• Alveolar bone: “The hard form of connective tissue that constitutes the majority of the skeleton of most vertebrates. It consists of an organic component and an inorganic, or mineral, component. The organic matrix contains a framework of collagenous fibers and is impregnated with the mineral component, chiefly calcium phosphate and hydroxyapatite, that impart rigidity to bone. The alveolar process supports to alveoli, and consists of cortical bone, cancellous trabeculae, and the alveolar bone proper.” [1] It can be divided into alveolar bone proper (“compact bone that composes the alveolus (tooth socket), also known as the lamina dura or cribriform plate – the fibers of the periodontal ligament insert into it”) and basal bone (“the bone of the mandible and maxilla exclusive of the alveolar process”). Also, the alveolar bone may also be characterized by its structure as bundle (“a type of alveolar bone, so-called because of the “bundle” pattern caused by the continuation of the principal [Sharpey’s] fibers into it”), cancellous (“bone having a reticular, spongy, or lattice-like structure”), compact (“bone substance that is dense and hard”), or cortical bone (“the compact bone at the surface of any given bone”) [1]. The osseous morphology is dependent of the structures attached to the tooth, as well as to the structure and position of a tooth (Fig. 2.18) [18].

    Fig. 2.18

    Alveolar bone
  • Periodontal ligament: fibers that allow tooth attachment, and occlusal forces transmission to the alveolar bone (Sharpey’s fibers), protection to the neurovascular components, bone and cementum remodeling, and nutrition and proprioceptive sensitivity [18]. Among the fibers of the periodontal ligament, several types of cells may be found, such as fibroblasts, osteoblasts, osteoclasts, cementoblasts, cementoclasts, mesenchymal cells, epithelial cells, macrophages, and mast cells (Fig. 2.19) [18].

    Fig. 2.19

    Alveolar bone (closer view)
Together with the knowledge of the soft tissue anatomy, the characteristics of these tissues, mainly of the alveolar bone, play an important role on the development of soft tissue deformities even without the presence of dental biofilm. Anatomical features of the alveolar bone, such as bone fenestrations (i.e., window-like apertures or openings in the alveolar bone over the root of a tooth without comprising the marginal crestal bone) [1, 1922] and dehiscence (i.e., areas in which the root is denuded of bone and portions of the root surface are covered only by soft tissue, and this area extends to through the marginal alveolar bone) [1922], may be important for the development of periodontal disease and non-plaque-induced gingival lesions, as well as for the prognosis of a periodontal plastic surgery procedure (Fig. 2.20). For instance, approximately 10 % of the teeth may present fenestrations or dehiscence of the bone, but when accounting the presence of such defects “per subject,” this value increase up to 60 % [19]. Also, 12 % of maxillary central incisors may present lack of bone covering the root surface beneath the gingival tissues [20], and in the presence of malocclusions, the frequency of fenestrations and dehiscence may significantly increase to approximately 35 and 50 %, respectively, especially in the anterior region of the mandible (Figs. 2.21 and 2.22) [21, 22]. In addition, it should be noted that histological information indicates that the buccal bone wall is thinner than the lingual wall and both crests are located at a similar distance from the cementoenamel junction [23].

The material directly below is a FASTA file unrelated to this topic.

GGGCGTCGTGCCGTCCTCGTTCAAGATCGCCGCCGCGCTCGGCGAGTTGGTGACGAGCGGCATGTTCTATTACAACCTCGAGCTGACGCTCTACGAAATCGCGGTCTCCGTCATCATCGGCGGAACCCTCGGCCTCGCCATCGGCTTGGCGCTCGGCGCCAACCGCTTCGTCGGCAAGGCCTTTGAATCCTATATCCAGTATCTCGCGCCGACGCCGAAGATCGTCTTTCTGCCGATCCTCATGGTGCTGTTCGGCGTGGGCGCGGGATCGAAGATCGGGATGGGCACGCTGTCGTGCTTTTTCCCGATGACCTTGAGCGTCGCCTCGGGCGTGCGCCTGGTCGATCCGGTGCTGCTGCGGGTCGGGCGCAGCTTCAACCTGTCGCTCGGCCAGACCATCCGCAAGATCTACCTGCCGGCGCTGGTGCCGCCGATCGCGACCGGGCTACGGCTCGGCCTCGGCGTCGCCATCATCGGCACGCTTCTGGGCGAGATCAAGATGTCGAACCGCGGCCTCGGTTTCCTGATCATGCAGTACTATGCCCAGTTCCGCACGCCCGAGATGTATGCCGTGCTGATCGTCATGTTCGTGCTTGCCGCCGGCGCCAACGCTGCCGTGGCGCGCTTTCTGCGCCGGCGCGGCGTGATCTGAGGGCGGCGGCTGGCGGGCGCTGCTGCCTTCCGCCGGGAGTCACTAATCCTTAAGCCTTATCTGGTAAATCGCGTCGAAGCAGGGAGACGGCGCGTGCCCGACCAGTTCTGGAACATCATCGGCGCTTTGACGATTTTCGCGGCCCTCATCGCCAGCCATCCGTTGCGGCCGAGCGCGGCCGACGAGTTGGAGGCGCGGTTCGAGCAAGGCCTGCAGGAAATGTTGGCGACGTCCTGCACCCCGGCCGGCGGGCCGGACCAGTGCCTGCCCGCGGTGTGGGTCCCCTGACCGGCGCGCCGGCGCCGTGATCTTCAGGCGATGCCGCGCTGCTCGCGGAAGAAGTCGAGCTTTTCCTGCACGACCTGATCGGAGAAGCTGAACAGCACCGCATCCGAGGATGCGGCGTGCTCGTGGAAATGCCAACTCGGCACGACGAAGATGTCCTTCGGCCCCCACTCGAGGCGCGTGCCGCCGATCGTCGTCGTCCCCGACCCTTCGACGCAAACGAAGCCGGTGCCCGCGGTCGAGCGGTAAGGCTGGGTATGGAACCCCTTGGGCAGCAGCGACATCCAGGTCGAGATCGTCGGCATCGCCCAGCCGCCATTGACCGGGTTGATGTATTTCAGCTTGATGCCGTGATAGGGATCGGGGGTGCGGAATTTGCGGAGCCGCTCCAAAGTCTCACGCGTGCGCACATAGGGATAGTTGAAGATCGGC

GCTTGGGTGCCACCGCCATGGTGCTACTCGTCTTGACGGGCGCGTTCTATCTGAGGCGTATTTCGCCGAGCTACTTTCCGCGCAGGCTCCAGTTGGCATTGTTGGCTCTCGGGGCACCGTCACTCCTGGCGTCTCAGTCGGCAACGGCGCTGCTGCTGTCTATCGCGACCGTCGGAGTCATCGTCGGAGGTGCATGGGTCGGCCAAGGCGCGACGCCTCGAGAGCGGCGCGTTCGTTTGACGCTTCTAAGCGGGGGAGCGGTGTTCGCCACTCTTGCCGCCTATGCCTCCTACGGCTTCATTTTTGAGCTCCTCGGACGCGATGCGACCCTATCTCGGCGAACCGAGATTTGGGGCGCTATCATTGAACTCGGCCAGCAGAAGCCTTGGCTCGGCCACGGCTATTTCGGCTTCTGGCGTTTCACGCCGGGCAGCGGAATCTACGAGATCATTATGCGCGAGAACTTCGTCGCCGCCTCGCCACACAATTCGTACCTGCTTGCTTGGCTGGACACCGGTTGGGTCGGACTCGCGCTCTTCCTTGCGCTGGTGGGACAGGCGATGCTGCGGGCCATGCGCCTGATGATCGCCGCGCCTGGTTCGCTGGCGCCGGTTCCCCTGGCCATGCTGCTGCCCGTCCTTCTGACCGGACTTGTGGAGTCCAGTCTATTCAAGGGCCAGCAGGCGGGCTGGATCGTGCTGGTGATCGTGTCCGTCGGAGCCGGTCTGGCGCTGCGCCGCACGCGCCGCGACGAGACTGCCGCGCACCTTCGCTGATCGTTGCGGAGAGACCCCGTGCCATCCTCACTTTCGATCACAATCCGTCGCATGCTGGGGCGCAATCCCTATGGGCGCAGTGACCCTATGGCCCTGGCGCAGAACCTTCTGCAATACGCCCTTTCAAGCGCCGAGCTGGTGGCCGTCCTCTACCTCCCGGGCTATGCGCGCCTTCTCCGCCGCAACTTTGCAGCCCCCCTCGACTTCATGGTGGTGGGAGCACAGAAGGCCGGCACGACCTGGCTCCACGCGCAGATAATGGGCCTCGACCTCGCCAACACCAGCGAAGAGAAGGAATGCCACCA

Fig. 2.20

Osseous dehiscence (premolars) and fenestrations (canine and lateral incisor) at the mandibular arch
Fig. 2.21

Osseous fenestrations (canines and incisors)
Fig. 2.22

(a–c) Anatomic conditions of the alveolar bone around crowded teeth

2.4 Additional Anatomic Conditions to Be Considered During the Decision-Making Process for Gingival Surgery: The Palatal Vault, the Periodontal Biotype, the Keratinized Tissue Band Around Natural Teeth, and the Biological Width

The palatal vault may play an important role during the decision-making process due to its inherent anatomical characteristics, in terms of potential damages and complications (e.g., small bleeding up to hemorrhage) that may occur to the greater palatine artery and their major branches [24, 25]. Known as the main artery supplying blood to the masticatory mucosa of the palatal vault, the greater palatine artery emerges on to the inferior surface of the hard palate through the greater palatine foramen and follows anteriorly close to the alveolar ridge up to the incisive foramen, where it leaves the palate (Fig. 2.23) [2427]. Also, the greater palatine nerve accompanies this artery, and it is related to anesthetic procedures of the anterior teeth and palatal mucosa [2428].

Fig. 2.23

Palatal vault – incisive foramen (a, b), greater palatine foramen (c, d), and schematics of the greater palatine artery (e)
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Nov 28, 2015 | Posted by in Implantology | Comments Off on Periodontal Anatomy and Its Role on the Treatment Planning of Aesthetic Areas